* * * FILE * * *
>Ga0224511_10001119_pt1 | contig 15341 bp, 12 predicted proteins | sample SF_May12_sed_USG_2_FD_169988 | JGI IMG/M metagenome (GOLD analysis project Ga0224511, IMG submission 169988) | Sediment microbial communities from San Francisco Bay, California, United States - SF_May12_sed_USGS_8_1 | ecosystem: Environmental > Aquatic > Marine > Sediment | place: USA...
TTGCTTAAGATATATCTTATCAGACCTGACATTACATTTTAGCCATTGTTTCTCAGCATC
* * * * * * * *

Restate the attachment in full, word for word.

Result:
>Ga0224511_10001119_pt1 | contig 15341 bp, 12 predicted proteins | sample SF_May12_sed_USG_2_FD_169988 | JGI IMG/M metagenome (GOLD analysis project Ga0224511, IMG submission 169988) | Sediment microbial communities from San Francisco Bay, California, United States - SF_May12_sed_USGS_8_1 | ecosystem: Environmental > Aquatic > Marine > Sediment | place: USA...
TTGCTTAAGATATATCTTATCAGACCTGACATTACATTTTAGCCATTGTTTCTCAGCATC